Dr Yap Eng Soo, senior consultant at the department of haematology-oncology at the National University Cancer Institute, Singapore, said that several overseas papers on Covid-19 patients who were admitted to intensive care units found that 14 to 46 per cent of them get blood clots.

The complication has also been observed in some patients with less severe symptoms. Dr Yap said that a small number of studies done on Covid-19 patients admitted to general wards overseas found that 1 to 4 per cent of them developed blood clots.

However, he pointed out that the data is preliminary and the majority of the studies are from Caucasian patients.

“Caucasians are known to have a higher risk of blood clots compared to Chinese, Malays and South Indians,” he said. 

Having said that, Dr Vasoo from NCID said that some critically ill Covid-19 patients in Singapore have had such complications. Dr Yap said that he himself has encountered five patients who developed blood clots.


As with many aspects of Covid-19, the exact mechanism causing the blood clots in some patients is still a mystery.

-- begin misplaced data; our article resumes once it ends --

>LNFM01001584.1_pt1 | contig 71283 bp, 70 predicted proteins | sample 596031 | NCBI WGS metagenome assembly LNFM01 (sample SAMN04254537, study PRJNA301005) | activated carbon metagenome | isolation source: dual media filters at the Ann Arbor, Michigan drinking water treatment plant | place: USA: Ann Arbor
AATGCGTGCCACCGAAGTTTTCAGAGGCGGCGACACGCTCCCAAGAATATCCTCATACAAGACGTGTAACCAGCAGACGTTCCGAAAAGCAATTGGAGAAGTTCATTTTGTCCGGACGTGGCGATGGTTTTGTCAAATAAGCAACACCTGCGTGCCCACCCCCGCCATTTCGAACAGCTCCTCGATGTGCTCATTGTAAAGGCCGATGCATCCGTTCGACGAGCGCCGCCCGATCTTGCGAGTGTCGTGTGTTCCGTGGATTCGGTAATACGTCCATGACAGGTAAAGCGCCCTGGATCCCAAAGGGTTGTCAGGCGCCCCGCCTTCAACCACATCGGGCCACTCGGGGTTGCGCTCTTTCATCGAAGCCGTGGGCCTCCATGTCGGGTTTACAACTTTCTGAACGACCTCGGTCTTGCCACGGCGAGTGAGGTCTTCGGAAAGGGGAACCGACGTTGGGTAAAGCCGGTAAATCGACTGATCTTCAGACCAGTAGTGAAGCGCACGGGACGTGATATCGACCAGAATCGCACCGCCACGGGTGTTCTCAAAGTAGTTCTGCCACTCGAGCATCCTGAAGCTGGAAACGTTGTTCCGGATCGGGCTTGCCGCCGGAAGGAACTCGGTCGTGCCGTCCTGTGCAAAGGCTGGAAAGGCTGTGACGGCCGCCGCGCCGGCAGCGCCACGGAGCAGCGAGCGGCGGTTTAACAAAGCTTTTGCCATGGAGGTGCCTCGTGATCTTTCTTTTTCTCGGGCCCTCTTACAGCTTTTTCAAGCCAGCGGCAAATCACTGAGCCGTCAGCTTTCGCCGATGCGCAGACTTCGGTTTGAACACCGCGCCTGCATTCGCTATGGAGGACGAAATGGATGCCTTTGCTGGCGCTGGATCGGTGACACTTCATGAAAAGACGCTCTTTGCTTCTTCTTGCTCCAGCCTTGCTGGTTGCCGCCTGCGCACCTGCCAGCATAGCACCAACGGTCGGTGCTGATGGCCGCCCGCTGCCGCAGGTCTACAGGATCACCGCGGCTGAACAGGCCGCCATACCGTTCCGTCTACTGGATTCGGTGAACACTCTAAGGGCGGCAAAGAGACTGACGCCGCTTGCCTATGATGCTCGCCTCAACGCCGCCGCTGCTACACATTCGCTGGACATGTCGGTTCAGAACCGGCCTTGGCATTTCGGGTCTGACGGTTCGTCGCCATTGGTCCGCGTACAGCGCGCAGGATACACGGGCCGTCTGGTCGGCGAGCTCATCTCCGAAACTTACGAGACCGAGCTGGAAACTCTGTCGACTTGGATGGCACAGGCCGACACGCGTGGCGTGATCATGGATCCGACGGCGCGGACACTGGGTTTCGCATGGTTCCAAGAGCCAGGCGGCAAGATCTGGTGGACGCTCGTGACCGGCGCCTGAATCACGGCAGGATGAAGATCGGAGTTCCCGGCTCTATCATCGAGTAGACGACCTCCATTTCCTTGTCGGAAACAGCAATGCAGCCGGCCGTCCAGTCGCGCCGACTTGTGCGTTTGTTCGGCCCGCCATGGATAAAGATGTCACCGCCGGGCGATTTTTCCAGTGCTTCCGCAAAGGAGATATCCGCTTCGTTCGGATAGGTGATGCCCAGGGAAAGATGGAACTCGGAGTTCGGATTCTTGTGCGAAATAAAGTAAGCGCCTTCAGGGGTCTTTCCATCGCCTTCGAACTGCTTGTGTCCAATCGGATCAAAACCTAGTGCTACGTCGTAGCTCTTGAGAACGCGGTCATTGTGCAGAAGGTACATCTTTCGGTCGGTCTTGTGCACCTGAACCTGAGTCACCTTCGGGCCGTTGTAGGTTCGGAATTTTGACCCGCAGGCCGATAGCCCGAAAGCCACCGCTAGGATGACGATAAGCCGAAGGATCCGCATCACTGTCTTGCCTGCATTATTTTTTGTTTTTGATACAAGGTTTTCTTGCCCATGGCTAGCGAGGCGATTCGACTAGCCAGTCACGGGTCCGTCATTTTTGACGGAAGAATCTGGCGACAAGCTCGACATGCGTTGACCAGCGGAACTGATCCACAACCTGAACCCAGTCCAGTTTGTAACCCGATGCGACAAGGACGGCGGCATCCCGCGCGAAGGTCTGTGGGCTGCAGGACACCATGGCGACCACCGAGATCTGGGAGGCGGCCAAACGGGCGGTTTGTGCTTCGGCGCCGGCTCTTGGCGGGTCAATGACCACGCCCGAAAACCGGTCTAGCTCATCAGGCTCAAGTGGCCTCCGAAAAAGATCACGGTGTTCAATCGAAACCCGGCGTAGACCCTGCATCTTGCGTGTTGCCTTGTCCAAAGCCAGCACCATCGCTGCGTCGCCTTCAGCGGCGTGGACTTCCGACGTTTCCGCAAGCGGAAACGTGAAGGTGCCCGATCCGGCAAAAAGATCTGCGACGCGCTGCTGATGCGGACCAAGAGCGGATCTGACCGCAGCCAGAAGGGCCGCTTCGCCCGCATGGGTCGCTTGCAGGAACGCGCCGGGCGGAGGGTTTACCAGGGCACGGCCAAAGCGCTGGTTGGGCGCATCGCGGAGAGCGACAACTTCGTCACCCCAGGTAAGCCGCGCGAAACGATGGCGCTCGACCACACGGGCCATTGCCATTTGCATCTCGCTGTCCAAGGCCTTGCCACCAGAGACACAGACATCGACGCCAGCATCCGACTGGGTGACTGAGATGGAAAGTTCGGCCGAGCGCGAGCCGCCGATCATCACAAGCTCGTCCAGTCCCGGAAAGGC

Dr Vasoo said that blood clots have been reported with other viral infections such as in patients with the human immunodeficiency virus (HIV) or those infected with cytomegalovirus, a common virus related to the viruses that cause chickenpox and herpes.

Unlike these other viral infections though, the mechanism causing blood clots in Covid-19 patients appears more pronounced, he added.

A theory is that the coronavirus damages the lining of the blood vessels and also increases blood clotting protein levels, thus leading to the formation of blood clots, Dr Yap said. He added that being hospitalised and less able to move around also increase the risk of blood clots forming.

Dr Sriram Narayanan, senior consultant and a vascular and endovascular surgeon at The Harley Street Heart and Vascular Centre, said: “The virus appears to have a particular affinity for infecting the endothelium (the inside lining of the blood vessels). We also see that the veins are significantly more affected than arteries, but again, we don’t yet know why.”


Even without Covid-19, Dr Sriram said that some people with pre-existing chronic diseases are already at an increased risk of blood clot formation.